so it took $4.00/gallon gas to get those stupid "school bus" type vehicles off the road. Thank God for high gas prices then. They are still not high enough though, since I still see those "school bus" type vehicles running their air conditioning when it is 80 degrees outside like it has been lately. Again, thank god for high gas prices to get the "buses" off the road. Finally, those drivers wont look as stupid in the future.

  • DougWare.NET Jun 23, 2008

    Worland, I understand OPEC doesn't set prices. Your point is also valid.

    My point is that the global demand isn't going down just because we reduce our demand (slightly).

  • Worland Jun 23, 2008

    I'll never give up my gas guzzling V8 power. Personally, I prefer a 5 star crash rating that can withstand an impact from a semi... The 6 feet of steel between me and everyone else is comforting. My life is worth the extra few bucks a month in gas.

    Besides, my wife (Expedition) likes tail gating you soccer Mom's driving your little 4-cyl aluminum & plastic coffins. It's annoying how fast you all drive until you meet a hill and that little squirrel under the hood can't keep your coffin over 55.

  • Worland Jun 23, 2008

    OPEC doesn't set the price of their oil. Investers "bid" up the price to $136 a barrel (oil futures trading).

    Saudi was already pumping more oil than the demand. A small increase in production would/had no effect on oil prices. Supply is not the problem. China announced they will decrease their subsidy on gasoline, and oil prices dropped about $6. But, it rebound due to attacks on the oil network in Nigeria. The market is volitile, which attracks investers, which increases prices. Eventually, there will be an adjustment to the market. The bottom will fall out.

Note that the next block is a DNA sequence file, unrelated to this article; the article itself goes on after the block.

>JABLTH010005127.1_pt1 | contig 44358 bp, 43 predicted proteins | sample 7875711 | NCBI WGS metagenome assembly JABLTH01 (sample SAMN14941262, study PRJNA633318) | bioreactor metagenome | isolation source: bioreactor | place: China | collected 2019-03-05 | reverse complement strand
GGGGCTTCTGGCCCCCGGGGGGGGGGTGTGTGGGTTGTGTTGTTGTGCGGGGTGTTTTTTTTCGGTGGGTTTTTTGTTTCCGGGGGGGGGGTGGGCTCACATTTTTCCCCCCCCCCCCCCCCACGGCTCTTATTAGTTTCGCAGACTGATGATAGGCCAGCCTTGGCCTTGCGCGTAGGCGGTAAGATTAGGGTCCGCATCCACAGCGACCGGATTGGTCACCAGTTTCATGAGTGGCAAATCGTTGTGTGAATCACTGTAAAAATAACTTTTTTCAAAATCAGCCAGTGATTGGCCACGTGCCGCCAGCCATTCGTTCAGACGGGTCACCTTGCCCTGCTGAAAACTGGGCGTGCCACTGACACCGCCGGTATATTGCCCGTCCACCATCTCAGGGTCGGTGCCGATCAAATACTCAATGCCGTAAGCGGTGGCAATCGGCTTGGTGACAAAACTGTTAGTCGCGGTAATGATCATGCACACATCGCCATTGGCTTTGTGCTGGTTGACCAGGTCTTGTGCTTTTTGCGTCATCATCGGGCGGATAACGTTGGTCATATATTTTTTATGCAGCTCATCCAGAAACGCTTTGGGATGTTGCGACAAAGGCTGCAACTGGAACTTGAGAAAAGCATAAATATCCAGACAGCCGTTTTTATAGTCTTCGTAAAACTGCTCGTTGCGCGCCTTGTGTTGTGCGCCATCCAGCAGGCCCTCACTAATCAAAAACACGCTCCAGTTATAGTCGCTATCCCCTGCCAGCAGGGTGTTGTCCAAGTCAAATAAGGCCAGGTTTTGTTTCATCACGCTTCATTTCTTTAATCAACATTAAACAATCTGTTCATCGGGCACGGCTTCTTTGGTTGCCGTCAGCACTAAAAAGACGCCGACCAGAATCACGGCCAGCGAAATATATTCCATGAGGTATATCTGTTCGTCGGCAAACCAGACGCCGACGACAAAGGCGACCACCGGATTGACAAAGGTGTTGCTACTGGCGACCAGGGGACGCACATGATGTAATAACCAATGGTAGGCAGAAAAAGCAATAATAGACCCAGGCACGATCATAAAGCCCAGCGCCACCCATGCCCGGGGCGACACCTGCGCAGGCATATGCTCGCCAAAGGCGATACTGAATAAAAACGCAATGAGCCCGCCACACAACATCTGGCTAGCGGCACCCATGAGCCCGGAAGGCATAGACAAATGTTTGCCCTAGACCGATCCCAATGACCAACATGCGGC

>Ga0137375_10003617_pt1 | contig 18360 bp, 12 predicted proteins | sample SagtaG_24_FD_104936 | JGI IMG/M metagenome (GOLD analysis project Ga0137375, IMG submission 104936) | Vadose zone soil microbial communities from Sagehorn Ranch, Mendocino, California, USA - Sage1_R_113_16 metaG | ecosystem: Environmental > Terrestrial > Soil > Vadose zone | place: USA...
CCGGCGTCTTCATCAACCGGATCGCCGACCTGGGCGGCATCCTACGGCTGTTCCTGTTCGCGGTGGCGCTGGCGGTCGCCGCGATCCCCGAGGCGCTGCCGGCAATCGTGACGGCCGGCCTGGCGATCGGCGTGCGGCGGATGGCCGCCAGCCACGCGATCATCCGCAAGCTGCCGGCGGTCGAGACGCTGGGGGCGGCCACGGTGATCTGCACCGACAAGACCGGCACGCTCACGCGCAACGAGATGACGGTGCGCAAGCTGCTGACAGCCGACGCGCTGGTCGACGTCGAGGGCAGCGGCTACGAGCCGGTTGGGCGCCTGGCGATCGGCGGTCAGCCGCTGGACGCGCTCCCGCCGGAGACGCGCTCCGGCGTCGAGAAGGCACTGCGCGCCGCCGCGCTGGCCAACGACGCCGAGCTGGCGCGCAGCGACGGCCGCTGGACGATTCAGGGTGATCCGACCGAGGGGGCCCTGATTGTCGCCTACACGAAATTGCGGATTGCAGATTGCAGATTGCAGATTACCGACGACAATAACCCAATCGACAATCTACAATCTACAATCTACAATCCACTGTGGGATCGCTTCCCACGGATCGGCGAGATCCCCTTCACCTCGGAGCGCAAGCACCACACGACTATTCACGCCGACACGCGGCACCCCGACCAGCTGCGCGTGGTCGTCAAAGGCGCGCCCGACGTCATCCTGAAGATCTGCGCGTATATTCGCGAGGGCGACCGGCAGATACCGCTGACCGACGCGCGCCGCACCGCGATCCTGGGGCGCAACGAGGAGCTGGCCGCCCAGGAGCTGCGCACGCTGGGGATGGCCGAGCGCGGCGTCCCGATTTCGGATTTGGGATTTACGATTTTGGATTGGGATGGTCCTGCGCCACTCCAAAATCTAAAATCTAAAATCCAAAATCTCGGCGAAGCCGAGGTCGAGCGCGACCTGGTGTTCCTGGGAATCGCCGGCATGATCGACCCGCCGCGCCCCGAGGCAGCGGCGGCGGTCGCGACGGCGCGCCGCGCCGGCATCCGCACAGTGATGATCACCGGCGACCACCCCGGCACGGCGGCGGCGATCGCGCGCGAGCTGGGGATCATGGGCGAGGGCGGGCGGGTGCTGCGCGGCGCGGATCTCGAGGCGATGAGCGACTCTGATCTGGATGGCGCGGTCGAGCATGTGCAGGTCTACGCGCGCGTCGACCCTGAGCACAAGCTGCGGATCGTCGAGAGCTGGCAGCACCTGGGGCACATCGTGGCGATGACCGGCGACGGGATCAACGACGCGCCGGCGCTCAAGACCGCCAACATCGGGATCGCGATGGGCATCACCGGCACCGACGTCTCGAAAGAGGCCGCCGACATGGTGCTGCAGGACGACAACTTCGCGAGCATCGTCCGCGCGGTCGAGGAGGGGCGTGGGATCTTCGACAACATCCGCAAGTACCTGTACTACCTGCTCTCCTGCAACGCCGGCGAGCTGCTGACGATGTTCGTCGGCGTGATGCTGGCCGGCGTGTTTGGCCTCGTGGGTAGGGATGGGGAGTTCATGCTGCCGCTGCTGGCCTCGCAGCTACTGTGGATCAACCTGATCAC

Domestic production is the only thing keeping gasoline under $8 a gallon. It's rediculously expensive to drill test wells 200+ miles off the coast (as required by law), so oil companies are unlikely to do so. They also know the bottom will fall out eventually, and they don't want to get caught with their pants down (stuck with expensive deep ocean rigs making little profit).

  • Travised Jun 23, 2008

    England is over 9/gal. Other places in Europe are at over 7/gal. We are still holding at around 4/gal for prices.

    We traded in a 45mpg VW diesel Golf with about 42k on it for a larger size gas rig, less MPG more cargo space. I'm sure the VW is already gone. Getting 45 by driving normal even with the AC cranked is nice!

    Diesels a few years back were the hot ticket due to the fuel savings. Now people are looking at hybrids. It all depends on what a person is willing to live with and what size car they really need. If you are a single person the Golf would work fine. If you are a family of four, the SUV or slightly smaller types work nice when you have car seats and grocery bags to haul. Some of us need to consider head clearance as well if you are tall chested. We don't like scraping the roof of the cab.